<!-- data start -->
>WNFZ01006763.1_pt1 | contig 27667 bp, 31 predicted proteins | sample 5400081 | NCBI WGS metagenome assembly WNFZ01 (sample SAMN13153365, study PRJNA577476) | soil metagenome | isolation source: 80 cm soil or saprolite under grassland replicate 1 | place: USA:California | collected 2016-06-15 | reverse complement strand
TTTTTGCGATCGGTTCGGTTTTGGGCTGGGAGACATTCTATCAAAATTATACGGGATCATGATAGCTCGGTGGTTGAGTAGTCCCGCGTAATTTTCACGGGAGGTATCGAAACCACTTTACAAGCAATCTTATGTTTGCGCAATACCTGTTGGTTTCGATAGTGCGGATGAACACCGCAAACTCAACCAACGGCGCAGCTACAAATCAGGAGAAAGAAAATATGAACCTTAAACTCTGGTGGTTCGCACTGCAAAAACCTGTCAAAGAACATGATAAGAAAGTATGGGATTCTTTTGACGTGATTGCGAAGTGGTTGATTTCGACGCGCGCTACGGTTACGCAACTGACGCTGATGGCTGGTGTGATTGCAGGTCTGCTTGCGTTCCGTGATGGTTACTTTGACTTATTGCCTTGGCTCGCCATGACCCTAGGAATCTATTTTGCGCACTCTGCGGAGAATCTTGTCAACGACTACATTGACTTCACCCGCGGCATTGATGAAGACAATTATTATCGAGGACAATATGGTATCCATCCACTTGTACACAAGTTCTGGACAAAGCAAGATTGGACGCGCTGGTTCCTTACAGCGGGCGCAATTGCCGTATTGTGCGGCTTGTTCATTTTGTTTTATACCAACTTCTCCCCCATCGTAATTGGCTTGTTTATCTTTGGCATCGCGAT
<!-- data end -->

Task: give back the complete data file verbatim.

>WNFZ01006763.1_pt1 | contig 27667 bp, 31 predicted proteins | sample 5400081 | NCBI WGS metagenome assembly WNFZ01 (sample SAMN13153365, study PRJNA577476) | soil metagenome | isolation source: 80 cm soil or saprolite under grassland replicate 1 | place: USA:California | collected 2016-06-15 | reverse complement strand
TTTTTGCGATCGGTTCGGTTTTGGGCTGGGAGACATTCTATCAAAATTATACGGGATCATGATAGCTCGGTGGTTGAGTAGTCCCGCGTAATTTTCACGGGAGGTATCGAAACCACTTTACAAGCAATCTTATGTTTGCGCAATACCTGTTGGTTTCGATAGTGCGGATGAACACCGCAAACTCAACCAACGGCGCAGCTACAAATCAGGAGAAAGAAAATATGAACCTTAAACTCTGGTGGTTCGCACTGCAAAAACCTGTCAAAGAACATGATAAGAAAGTATGGGATTCTTTTGACGTGATTGCGAAGTGGTTGATTTCGACGCGCGCTACGGTTACGCAACTGACGCTGATGGCTGGTGTGATTGCAGGTCTGCTTGCGTTCCGTGATGGTTACTTTGACTTATTGCCTTGGCTCGCCATGACCCTAGGAATCTATTTTGCGCACTCTGCGGAGAATCTTGTCAACGACTACATTGACTTCACCCGCGGCATTGATGAAGACAATTATTATCGAGGACAATATGGTATCCATCCACTTGTACACAAGTTCTGGACAAAGCAAGATTGGACGCGCTGGTTCCTTACAGCGGGCGCAATTGCCGTATTGTGCGGCTTGTTCATTTTGTTTTATACCAACTTCTCCCCCATCGTAATTGGCTTGTTTATCTTTGGCATCGCGAT